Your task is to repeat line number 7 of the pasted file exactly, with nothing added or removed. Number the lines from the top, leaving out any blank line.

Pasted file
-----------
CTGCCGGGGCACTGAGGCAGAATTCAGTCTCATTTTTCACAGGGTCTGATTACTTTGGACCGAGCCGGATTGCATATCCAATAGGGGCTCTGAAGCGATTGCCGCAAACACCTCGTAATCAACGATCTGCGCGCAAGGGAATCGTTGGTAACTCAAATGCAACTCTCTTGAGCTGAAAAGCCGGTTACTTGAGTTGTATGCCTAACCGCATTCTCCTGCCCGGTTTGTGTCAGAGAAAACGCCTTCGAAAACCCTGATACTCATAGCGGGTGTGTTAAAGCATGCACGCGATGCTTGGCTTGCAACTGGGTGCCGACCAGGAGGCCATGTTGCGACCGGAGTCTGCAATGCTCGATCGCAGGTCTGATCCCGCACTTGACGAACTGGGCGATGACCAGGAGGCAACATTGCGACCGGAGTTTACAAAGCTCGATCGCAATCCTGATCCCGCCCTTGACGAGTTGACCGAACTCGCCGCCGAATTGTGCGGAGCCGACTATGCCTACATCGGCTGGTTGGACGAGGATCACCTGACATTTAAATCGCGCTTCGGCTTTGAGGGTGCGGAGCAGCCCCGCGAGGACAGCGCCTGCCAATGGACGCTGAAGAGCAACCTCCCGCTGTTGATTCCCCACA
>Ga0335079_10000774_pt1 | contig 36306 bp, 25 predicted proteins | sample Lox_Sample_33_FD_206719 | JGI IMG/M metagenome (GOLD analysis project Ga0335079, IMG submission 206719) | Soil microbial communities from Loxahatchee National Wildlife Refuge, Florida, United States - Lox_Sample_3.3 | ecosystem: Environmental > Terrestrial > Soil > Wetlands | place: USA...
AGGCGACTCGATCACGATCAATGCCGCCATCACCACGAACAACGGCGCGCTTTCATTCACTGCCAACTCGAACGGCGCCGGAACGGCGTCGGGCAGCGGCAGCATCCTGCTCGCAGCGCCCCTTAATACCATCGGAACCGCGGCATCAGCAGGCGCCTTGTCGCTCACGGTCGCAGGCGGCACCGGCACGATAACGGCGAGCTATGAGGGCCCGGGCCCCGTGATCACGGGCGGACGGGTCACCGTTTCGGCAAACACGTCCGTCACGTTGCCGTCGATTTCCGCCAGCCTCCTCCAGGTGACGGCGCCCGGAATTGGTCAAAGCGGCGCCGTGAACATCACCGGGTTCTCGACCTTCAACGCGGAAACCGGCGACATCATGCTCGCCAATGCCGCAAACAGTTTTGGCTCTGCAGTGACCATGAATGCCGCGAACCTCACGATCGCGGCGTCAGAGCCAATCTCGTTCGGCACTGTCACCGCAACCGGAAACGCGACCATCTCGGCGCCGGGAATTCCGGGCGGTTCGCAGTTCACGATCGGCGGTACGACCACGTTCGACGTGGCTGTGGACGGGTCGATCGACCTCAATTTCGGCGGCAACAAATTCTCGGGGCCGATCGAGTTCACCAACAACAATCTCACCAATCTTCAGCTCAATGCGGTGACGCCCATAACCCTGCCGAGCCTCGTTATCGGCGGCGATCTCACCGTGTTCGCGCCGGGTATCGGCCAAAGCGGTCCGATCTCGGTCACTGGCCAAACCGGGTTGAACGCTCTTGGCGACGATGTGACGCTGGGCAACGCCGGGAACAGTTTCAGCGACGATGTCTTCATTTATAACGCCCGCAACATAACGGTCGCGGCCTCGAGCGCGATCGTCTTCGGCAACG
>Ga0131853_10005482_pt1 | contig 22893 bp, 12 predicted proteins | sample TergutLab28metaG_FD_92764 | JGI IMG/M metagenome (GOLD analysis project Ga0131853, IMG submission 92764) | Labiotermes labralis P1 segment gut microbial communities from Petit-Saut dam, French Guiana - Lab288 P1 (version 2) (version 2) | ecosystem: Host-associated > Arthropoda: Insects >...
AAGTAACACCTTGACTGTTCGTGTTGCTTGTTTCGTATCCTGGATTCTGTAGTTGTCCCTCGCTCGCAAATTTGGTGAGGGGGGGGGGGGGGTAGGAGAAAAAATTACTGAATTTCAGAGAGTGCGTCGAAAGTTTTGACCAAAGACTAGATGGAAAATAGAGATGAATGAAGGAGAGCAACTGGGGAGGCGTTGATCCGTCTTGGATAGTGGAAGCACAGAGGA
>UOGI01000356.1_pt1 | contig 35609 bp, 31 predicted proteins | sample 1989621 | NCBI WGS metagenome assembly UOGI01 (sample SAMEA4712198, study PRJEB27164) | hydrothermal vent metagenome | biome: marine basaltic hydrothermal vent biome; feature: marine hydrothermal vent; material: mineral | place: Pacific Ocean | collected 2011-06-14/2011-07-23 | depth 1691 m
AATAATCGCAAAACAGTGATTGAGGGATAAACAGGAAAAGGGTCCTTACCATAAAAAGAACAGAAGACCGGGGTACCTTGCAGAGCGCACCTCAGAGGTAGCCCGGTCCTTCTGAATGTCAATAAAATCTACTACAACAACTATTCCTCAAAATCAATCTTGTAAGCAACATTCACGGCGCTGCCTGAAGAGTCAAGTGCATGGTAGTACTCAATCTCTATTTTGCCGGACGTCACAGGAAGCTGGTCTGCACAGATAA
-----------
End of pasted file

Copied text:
AATAATCGCAAAACAGTGATTGAGGGATAAACAGGAAAAGGGTCCTTACCATAAAAAGAACAGAAGACCGGGGTACCTTGCAGAGCGCACCTCAGAGGTAGCCCGGTCCTTCTGAATGTCAATAAAATCTACTACAACAACTATTCCTCAAAATCAATCTTGTAAGCAACATTCACGGCGCTGCCTGAAGAGTCAAGTGCATGGTAGTACTCAATCTCTATTTTGCCGGACGTCACAGGAAGCTGGTCTGCACAGATAA